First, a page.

IEM

    693 (36.3)

    20.6 (30.3)

    8.1 (33.9)

    3.2 (35.2)

    INK

    646 (34.1)

    19.3 (32.3)

    7.6 (36.9)

    3.0 (34.1)

    INA

    216 (11.8)

    6.4 (13.6)

    2.5 (24.5)

    1.0 (13.5)

    Note: Quantities consumed converted into their nutrient equivalents
    using nutritional composition values from Gopalan et al. (2000).

    Figures in parenthesis are percent contribution of sorghum to total intake
    from all foods.

    For further details contact p.partha@cgiar.org or b.reddy@cgiar.org

    3. Partnership paves the way in Mali
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    The West African country of Mali will be the venue for ICRISAT’s next Governing Board meeting in October this year. This location houses a small group of ICRISAT scientists, who, together with a long-standing partner, the Institut d’Economie Rural (IER), are gallantly striving to overcome agricultural production constraints in the country.

    ICRISAT and IER work on groundnuts, cereals, natural resources, socio-economics and transformation. A recent addition is the joint GIS remote sensing and modeling unit, which will soon serve as a backbone for a wider multilateral GIS remote sensing and modeling laboratory with regional scope in West Africa.

    ICRISAT’s strength lies in the three decades of expertise in crop improvement and natural resource management in the semi-arid tropics; a pool of researchers who represent some of the best of minds in the field; a vast germplasm collection held in trust; and the emphasis on methodology development and the development of tools and approaches for enhancing the effectiveness of agricultural research

    IER on the other hand has a deep understanding of local issues, perspectives and concerns; holds the key to local knowledge and expertise; has a close rapport with farmers; and has a constantly increasing human resource capacity.

    Cinzana Research Station A training course conducted by ICRISAT at IER’s Cinzana Research Station.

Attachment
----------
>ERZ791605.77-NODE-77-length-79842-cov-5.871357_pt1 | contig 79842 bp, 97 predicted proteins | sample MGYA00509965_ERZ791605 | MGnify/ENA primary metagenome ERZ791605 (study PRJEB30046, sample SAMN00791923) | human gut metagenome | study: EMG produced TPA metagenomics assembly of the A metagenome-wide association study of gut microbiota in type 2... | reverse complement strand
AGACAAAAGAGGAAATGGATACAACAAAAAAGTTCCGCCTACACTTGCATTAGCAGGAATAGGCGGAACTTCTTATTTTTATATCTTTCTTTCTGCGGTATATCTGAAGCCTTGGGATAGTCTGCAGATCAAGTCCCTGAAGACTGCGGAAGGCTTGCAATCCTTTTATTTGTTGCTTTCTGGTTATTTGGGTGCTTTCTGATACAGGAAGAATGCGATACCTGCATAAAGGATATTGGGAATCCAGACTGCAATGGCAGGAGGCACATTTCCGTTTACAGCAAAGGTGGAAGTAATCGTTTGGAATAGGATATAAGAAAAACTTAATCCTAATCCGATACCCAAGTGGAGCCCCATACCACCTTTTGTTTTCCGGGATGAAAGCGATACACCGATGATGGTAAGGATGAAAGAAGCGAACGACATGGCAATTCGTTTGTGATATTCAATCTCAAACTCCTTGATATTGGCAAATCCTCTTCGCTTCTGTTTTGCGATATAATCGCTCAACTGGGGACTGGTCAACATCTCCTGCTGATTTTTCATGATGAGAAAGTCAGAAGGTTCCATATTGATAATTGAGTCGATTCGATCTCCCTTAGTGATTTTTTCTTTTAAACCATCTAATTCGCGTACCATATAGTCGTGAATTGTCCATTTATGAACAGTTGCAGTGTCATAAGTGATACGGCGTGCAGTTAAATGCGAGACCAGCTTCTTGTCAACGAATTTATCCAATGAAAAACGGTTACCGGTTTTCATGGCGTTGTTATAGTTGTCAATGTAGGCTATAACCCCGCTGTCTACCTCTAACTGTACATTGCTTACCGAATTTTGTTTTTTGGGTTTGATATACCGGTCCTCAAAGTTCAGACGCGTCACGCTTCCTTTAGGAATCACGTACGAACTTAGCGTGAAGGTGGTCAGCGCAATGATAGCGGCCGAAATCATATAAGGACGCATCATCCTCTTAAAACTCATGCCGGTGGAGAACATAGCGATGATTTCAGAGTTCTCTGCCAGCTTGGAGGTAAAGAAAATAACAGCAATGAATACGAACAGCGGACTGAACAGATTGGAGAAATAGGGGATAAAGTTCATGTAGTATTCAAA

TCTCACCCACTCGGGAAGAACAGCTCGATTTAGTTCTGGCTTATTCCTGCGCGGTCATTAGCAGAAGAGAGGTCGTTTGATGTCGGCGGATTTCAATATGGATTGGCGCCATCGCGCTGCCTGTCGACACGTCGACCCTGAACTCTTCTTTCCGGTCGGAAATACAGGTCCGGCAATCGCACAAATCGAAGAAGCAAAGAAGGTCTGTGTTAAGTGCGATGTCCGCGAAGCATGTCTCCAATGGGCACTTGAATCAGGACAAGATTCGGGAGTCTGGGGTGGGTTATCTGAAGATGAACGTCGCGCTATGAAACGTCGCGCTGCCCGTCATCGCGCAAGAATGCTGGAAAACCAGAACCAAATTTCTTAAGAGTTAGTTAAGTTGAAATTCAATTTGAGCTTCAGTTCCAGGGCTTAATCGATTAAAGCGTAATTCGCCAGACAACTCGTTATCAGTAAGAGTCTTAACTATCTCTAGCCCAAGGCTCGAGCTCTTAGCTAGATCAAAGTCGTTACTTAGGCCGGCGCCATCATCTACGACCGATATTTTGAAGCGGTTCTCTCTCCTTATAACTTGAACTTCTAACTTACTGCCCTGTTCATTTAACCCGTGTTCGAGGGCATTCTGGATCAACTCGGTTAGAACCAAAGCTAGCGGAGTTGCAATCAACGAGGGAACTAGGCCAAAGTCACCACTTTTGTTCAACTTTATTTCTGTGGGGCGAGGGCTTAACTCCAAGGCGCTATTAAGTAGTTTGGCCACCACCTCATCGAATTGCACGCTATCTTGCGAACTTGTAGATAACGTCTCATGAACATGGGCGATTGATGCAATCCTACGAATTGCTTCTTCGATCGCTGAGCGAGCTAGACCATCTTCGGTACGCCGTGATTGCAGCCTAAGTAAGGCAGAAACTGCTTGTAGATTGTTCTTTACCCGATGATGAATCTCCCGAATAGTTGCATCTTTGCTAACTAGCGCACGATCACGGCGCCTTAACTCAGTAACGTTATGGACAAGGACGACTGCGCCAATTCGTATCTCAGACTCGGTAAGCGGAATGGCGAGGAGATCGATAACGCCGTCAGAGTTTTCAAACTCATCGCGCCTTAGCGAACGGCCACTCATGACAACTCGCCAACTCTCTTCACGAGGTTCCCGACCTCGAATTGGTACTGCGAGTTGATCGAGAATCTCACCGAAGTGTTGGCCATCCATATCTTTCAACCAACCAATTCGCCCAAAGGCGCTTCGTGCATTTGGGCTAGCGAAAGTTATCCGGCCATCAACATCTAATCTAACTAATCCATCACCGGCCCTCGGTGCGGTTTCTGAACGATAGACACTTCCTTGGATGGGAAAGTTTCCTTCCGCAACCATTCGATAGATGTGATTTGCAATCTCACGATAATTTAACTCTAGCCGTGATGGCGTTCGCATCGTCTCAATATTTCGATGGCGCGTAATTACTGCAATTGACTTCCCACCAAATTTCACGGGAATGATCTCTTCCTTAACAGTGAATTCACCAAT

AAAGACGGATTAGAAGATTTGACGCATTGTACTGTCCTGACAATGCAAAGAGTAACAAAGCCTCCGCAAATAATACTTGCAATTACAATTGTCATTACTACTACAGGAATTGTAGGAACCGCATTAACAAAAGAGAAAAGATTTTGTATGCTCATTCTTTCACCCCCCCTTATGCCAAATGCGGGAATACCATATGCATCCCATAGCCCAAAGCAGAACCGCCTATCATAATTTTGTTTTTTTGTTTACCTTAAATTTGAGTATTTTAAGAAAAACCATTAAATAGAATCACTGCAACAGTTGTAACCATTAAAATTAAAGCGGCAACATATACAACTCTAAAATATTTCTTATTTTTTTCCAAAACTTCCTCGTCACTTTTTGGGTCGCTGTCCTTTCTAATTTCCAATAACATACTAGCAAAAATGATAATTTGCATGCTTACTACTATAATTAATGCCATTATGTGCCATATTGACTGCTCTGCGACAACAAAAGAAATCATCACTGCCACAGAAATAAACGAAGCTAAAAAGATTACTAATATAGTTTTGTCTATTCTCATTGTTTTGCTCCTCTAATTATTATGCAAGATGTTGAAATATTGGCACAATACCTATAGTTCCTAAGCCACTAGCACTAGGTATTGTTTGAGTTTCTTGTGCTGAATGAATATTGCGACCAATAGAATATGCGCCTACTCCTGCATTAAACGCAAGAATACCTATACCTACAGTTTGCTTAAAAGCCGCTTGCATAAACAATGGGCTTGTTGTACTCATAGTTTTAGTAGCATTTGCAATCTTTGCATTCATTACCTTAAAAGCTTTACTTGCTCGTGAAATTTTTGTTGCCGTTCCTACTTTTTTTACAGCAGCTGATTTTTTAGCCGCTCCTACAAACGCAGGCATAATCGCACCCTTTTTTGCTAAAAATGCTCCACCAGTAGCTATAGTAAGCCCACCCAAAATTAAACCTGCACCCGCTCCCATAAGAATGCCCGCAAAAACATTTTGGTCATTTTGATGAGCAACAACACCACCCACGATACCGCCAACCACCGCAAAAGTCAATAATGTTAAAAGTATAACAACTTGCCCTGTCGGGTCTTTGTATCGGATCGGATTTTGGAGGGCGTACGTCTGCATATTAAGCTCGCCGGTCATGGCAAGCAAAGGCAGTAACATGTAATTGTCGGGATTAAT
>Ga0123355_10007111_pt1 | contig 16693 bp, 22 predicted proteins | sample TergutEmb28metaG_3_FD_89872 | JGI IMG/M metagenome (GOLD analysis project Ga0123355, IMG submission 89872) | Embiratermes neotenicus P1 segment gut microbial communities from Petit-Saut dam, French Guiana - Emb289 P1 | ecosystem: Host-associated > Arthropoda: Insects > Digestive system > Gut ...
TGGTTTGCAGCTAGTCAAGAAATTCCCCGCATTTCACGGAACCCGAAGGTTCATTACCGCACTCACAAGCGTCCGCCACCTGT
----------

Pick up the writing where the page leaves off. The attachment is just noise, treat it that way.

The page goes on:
The success of the partnership so far is evidenced by the improved varieties of groundnut pearl millet and sorghum developed for increased productivity, resistance to disease, and improved nutritional value; a seed system to assure farmer’s access to improved diversity; improved crop management techniques in field and post-harvest practices; and the identification of key traits that help in creating varieties that can be adapted to the region.

    Besides these areas of research, the partnership is also involved in special projects such as the national germplasm conservation project; special seed multiplication associations and farmer participatory seed production systems; training and empowering farmers; market oriented research; development of guinea-race sorghum hybrids; applying biotechnology for Striga resistance; fertilizer microdosing; and the desert margins program.

    In recent years, the IER-ICRISAT partnership has matured to develop and execute original collaborative approaches that concretize our common objectives.

    IER and ICRISAT have been able to pinpoint several critical areas for collaboration and to jointly design operational solutions that meet local needs.

    For more information contact b.ntare@cgiar.org